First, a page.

Stockholm lorry attack: Eyewitnesses recount 'sheer panic'
Witnesses have described the "sheer panic" as a hijacked lorry crashed into a crowd of people outside a busy department store in central Stockholm, reportedly killing at least four people.
Among those on Drottninggatan (Queen Street) on Friday afternoon was Glen Foran.
"I turned around and saw a big truck coming towards me. It swerved from side to side. It didn't look out of control, it was trying to hit people," the Australian tourist told Reuters.
"It hit people, it was terrible. It hit a pram with a kid in it, demolished it," he said.
"It took a long time for police to get here. I suppose from their view it was quick, but it felt like forever."
John Backvid was at the scene moments after the truck crashed. He told the BBC his initial thought was that it was likely to have been some kind of attack.
"Some people were on the ground doing CPR in the beginning, " he said.
"And I was standing there for maybe 30 seconds before the first police car arrived.
"Quite soon after that they started clearing the area - one or two minutes."
Annevi Petersson was in Stockholm for a birthday spa weekend. She was in a shop when she heard screaming outside.
"I heard the noise, I heard the screams, I saw the people as I walked out," she told the BBC.
Just outside the store, she saw "a dead dog - the owner screaming", and a woman with a severed foot.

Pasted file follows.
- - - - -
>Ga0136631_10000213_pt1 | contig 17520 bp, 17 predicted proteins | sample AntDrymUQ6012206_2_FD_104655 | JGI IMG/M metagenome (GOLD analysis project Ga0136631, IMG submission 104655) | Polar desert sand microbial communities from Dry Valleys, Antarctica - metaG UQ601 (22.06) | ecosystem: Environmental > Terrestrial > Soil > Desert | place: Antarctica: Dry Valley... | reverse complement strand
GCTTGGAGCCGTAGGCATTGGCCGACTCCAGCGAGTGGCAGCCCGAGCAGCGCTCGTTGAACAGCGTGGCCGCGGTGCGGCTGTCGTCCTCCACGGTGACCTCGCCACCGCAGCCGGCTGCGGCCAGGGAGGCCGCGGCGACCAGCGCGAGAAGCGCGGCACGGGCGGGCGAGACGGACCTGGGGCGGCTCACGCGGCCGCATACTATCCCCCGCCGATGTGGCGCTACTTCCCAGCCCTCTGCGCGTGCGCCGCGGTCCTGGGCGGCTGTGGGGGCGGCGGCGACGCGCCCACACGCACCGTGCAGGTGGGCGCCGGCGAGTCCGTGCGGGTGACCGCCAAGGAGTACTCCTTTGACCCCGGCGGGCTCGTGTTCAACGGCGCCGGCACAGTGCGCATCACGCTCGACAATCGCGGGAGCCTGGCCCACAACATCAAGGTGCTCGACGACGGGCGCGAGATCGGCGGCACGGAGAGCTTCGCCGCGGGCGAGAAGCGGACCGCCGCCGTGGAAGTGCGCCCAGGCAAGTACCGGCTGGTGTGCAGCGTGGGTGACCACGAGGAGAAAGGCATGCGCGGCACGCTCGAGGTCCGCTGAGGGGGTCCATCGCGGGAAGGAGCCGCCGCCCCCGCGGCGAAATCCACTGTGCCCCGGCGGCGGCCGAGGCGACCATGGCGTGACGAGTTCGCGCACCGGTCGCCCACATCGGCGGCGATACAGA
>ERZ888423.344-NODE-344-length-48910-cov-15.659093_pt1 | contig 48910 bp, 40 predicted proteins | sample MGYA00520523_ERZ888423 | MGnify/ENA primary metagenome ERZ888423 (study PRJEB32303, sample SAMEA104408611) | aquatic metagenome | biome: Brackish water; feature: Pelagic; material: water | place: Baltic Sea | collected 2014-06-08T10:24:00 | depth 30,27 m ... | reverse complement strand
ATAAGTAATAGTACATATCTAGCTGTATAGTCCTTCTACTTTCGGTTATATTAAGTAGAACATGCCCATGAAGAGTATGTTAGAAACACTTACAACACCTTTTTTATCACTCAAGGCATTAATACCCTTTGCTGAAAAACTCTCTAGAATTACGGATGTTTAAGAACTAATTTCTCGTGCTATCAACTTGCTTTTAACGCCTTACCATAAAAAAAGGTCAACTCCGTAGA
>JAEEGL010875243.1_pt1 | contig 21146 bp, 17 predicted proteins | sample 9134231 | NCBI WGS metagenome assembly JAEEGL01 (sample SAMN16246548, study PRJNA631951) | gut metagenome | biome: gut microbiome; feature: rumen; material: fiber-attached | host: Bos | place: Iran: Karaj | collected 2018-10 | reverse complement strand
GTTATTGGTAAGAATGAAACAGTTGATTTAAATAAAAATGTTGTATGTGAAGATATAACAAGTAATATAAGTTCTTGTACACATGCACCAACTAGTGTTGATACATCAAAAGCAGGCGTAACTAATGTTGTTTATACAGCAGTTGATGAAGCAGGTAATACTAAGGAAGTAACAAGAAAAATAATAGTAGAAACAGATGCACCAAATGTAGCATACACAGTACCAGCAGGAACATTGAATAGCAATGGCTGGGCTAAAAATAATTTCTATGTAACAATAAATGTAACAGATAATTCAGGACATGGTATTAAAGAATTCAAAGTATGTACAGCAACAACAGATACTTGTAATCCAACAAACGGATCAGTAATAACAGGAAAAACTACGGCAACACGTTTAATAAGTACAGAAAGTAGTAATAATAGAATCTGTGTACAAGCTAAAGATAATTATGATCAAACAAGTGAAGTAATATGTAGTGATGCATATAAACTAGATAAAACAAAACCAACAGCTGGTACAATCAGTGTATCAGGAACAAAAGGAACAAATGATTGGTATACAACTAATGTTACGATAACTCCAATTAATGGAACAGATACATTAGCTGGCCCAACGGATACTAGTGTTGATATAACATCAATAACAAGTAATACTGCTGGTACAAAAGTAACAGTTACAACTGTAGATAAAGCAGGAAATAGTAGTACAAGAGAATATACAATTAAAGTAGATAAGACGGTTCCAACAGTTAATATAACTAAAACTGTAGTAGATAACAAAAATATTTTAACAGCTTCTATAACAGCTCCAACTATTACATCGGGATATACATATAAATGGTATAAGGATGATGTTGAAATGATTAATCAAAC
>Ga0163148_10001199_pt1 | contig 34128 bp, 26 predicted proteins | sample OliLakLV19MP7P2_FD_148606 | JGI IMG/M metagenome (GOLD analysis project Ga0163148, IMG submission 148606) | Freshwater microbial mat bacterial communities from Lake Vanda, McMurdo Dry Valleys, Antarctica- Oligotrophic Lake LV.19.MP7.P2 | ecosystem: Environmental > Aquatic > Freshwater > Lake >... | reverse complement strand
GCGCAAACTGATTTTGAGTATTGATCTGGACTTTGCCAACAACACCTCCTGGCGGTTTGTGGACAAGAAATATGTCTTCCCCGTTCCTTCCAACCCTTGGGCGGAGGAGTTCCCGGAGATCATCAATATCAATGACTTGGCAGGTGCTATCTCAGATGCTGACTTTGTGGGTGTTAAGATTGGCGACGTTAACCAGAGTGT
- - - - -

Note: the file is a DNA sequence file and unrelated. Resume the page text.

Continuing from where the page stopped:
"There was blood everywhere, there were bodies on the ground."
She said she could see "people standing by their loved ones, but also people running away, mainly into the minor streets around".
There was a "sense of sheer panic", she added.
'I ran towards it'
Gustav Hokkanen works in a nearby shop.
"I'd gone to a local pub after work," he told the BBC shortly after the attack.
"We had a drink and then I heard a helicopter above us. Then our local media reported that a truck had driven into people. I ran towards it because that's where my workplace is, a shop.
"All my fellow employees are safe, I've checked. It's a total lockdown right now."
Jonathan Lappin is a science teacher at an international school in Stockholm. He was in a coffee shop near the main station when the attack happened.
He told the BBC: "People started to, like, mass panic and run the other way and I thought they were like actually chasing a celebrity or something because they all had phones out.
"And then people started to actually panic and run into the coffee shop and start crowding the back of it. We were, like: Oh no, something serious is happening here.
"They started to crawl out the window and that's when I started to see the police arrive at the station and were yelling very loudly at people to evacuate and get out of the station."
Niklas Edren, 32, was in a building one block away from Drottninggaten. His building was under lockdown, and he saw an injured person being carried away.
"There seems to be a feeling now that it is over but there are still police everywhere... we have locked down the doors to our building."